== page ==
As banks and credit unions stop accepting California IOUs, a market for the securities has sprung up on eBay and Craigslist.

Not so fast… California Sets Terms on IOUs as Questions Arise.

As California continues to issue “IOUs”, more controversy is brewing over their use.

On one side, IOU recipients are beginning to trade them like currency, forcing the California state treasurer’s office to issue guidelines if they are sold through eBay (EBAY), Craigslist or other means.

California’s treasurer is telling recipients of the IOUs that if they sell them to third parties, they will be redeemed by the state treasurer’s office only if accompanied by a notarized bill of sale signed by their listed payee.

“We are in the process of contacting officials of eBay and Craigslist to post a notice of the policy on their sites,” the statement said.

Speculation is rising over whether California’s tax-exempt IOUs, technically registered warrants, can be bought, sold and traded.

The Securities and Exchange Commission must first determine if the IOUs are securities to regulate them, said Ernesto Lanza, general counsel to the Municipal Securities Rulemaking Board, adding that the board was not working directly with the commis—sion on that decision.

“It looks like it has all the hallmarks of a security,” Lanza told Reuters. “If they are securities, I think they’re pretty clearly municipal securities.”

At least one website aims to offer a platform for selling the registered warrants. Obed Dorceus, owner of ioumarket.com, said he sees a potential secondary market for the IOUs — and potentially other government promises to pay.

The Wall Street Journal is reporting Big Banks Don’t Want California’s IOUs

A group of the biggest U.S. banks said they would stop accepting California’s IOUs on Friday, adding pressure on the state to close its $26.3 billion annual budget gap.

The group of banks included Bank of America Corp. (BAC), Citigroup Inc. (C), Wells Fargo & Co. (WFC) and J.P. Morgan Chase & Co. (JPM), among others. The banks had previously committed to accepting state IOUs as payment. California plans to issue more than $3 billion of IOUs in July.

Ms. Mills of the CBA said some banks were concerned that there aren’t processes in place to accept IOUs, and also worried about fraud issues. She noted that not all banks have set a July 10 deadline, and that dozens of credit unions in the state will keep accepting IOUs.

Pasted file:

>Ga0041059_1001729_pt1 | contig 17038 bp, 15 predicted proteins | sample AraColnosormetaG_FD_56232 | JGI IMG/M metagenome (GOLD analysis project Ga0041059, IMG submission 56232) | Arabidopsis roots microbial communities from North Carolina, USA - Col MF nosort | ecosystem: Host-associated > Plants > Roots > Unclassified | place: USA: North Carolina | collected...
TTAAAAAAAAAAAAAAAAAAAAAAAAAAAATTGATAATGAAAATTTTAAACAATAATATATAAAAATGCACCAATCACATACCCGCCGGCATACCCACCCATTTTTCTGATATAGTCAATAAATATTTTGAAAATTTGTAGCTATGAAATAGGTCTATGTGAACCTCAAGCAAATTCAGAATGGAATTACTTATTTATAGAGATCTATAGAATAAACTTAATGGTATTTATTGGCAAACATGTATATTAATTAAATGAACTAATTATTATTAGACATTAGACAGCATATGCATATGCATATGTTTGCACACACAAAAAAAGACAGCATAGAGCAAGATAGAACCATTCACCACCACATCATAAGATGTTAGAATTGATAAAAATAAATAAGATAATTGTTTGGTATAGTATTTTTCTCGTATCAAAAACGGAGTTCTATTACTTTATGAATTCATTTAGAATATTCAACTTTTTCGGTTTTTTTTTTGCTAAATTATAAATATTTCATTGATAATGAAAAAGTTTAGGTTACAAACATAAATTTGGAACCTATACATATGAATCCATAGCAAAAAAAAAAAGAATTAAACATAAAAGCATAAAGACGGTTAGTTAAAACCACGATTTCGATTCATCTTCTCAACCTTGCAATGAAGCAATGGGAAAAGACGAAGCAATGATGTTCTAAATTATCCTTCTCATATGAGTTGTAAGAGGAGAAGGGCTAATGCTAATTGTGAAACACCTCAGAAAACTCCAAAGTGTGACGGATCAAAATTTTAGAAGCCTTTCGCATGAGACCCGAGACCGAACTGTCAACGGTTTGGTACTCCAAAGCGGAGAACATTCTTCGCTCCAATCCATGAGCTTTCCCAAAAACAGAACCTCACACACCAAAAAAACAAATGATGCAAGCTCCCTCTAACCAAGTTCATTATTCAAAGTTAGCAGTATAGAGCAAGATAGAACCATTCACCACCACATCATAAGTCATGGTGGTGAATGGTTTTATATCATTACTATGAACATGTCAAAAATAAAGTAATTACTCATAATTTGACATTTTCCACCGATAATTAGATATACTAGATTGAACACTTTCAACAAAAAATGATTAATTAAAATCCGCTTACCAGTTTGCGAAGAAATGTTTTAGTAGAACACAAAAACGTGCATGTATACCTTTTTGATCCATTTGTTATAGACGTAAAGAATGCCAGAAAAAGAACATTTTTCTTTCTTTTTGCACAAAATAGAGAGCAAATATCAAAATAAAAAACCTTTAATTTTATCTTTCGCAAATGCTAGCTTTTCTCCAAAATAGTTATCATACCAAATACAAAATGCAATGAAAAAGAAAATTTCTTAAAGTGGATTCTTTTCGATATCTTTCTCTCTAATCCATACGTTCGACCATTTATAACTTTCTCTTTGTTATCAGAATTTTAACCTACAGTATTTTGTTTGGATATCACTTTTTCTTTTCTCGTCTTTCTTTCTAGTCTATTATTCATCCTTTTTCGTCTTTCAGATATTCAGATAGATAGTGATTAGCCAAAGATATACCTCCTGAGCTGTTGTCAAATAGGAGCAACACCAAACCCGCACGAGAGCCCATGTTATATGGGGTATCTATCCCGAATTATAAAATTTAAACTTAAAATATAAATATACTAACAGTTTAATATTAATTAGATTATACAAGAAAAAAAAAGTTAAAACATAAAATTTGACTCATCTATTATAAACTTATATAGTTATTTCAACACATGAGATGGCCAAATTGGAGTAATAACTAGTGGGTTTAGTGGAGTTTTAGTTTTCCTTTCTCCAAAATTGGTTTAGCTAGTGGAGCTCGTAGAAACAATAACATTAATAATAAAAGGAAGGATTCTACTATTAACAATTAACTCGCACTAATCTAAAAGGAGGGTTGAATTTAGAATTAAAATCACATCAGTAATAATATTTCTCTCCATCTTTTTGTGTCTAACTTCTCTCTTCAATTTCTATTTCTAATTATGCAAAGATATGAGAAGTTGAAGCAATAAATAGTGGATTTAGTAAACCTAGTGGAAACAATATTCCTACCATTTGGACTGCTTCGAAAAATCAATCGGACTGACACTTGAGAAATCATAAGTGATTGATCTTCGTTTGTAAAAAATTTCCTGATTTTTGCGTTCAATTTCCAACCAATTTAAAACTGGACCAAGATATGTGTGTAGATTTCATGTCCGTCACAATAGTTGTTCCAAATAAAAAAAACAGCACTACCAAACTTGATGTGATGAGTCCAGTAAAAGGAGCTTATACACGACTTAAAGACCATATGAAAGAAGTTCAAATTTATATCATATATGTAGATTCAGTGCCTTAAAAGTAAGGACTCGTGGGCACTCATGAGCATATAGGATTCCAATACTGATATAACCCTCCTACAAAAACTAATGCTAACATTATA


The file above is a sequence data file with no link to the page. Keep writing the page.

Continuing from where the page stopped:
Wells Fargo’s head of community banking, Lisa Stevens, said: “We’re very disappointed, as are many Californians, that California has taken the unfortunate step of issuing IOUs in lieu of payments to some businesses and individuals.”

State officials said they were disappointed by the banks’ decision. Garin Casaleggio, a spokesman for Mr. Chiang, said: “We don’t want anybody to suffer who can’t redeem them when they need cash.”

Big Banks Cutting Own Throats

Big banks are cutting their throats by not accepting IOUs, unless of course they have an inside information that the IOUs will go worthless, something I highly doubt Obama would let happen.

Recipients of IOUs will be looking for some place to deposit the securities and small savings and loans or credit unions that will cash them will get the business.

Every one of those blood sucking banks was bailed out by taxpayers (California taxpayers too) and now will not take an IOU from the State of California for the citizens of California. This is disgusting.

If you have an IOU that the big banks will not cash, I recommend closing your accounts and putting them someplace that will. Please tell Wells Fargo, Bank of America, JP Morgan, and Citigroup to go to hell.

Addendum

Bear in mind I am not supporting California’s Issuance of these IOUs. California needs to balance its budget so it can pay its bills. I have talked about that a dozen times at least. The two actions are separate and distinct.

However, I am willing to put myself in the shoes of a contractor with employees who needs to cash to pay his employees and subcontractors. There is going to be one massive domino effect of defaults and business closures if people are not paid.

Bear in mind there is no mechanism for states to declare bankruptcy. They must balance the budget somehow and therefore they will. This means the banks will get paid for the IOUs.

It is the California legislature, primarily Democrats, who simply refuse to balance the budget. Contractors and state employees are legitimately owed that money for services rendered. I am all in favor of axing jobs, whatever it takes to balance the budget. I am not in favor of holding businesses and consumers hostage for services already rendered while it is done.

To the extent that banks’ refusal to cash IOUs pressures the legislature to act, the refusal may appear to be a good thing. However, two wrongs do not make a right, and if I had a bank account at any of those places and they refused to honor IOUs from the state I would move my account to someplace who would. So should any thinking person.

Addendum II

Aaron Krowne at ML-Implode writes:

It is very interesting that the big banks have reversed. This confirms my suspicion that, despite the bailouts, the banks are intensely in pain for cash to meet their obligations, and cannot make themselves further illiquid by accepting IOUs.

As far as secondary markets, this whole situation reminds me a lot of Continentals.

However you feel about this situation, one thing is for sure. This is a gigantic mess that is getting worse by the day.

Mike “Mish” Shedlock
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